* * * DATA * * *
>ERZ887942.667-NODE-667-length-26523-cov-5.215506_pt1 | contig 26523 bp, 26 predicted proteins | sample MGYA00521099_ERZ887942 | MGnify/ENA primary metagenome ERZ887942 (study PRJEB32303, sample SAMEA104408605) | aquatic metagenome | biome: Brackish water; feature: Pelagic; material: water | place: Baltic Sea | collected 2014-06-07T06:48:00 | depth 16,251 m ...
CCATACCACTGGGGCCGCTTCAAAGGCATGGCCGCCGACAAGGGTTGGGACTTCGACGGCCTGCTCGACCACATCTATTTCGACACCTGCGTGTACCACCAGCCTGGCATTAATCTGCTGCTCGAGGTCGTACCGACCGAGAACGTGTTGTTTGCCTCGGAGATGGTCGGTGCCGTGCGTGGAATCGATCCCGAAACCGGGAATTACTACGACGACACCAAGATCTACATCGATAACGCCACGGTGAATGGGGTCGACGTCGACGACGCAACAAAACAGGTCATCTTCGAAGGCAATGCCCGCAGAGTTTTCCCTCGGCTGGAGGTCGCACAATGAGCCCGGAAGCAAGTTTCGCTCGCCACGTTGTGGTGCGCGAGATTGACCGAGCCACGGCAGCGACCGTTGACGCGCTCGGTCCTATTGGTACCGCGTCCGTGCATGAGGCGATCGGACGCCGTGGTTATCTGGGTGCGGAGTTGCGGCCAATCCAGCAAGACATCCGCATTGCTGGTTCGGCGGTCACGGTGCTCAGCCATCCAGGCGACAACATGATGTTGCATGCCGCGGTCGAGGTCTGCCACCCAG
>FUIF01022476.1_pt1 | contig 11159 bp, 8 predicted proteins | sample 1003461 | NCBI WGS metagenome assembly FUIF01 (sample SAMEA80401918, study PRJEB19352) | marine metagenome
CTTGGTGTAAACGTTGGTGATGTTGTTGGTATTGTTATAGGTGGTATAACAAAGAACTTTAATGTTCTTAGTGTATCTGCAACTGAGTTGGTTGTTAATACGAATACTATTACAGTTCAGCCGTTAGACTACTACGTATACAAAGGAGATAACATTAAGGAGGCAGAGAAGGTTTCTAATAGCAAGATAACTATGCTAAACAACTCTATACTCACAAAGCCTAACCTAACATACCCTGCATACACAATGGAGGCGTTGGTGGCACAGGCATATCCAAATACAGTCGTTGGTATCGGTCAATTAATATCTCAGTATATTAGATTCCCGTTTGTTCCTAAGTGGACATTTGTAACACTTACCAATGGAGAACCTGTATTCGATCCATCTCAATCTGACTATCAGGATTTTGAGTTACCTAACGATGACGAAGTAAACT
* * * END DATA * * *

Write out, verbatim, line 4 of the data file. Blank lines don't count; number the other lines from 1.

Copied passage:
CTTGGTGTAAACGTTGGTGATGTTGTTGGTATTGTTATAGGTGGTATAACAAAGAACTTTAATGTTCTTAGTGTATCTGCAACTGAGTTGGTTGTTAATACGAATACTATTACAGTTCAGCCGTTAGACTACTACGTATACAAAGGAGATAACATTAAGGAGGCAGAGAAGGTTTCTAATAGCAAGATAACTATGCTAAACAACTCTATACTCACAAAGCCTAACCTAACATACCCTGCATACACAATGGAGGCGTTGGTGGCACAGGCATATCCAAATACAGTCGTTGGTATCGGTCAATTAATATCTCAGTATATTAGATTCCCGTTTGTTCCTAAGTGGACATTTGTAACACTTACCAATGGAGAACCTGTATTCGATCCATCTCAATCTGACTATCAGGATTTTGAGTTACCTAACGATGACGAAGTAAACT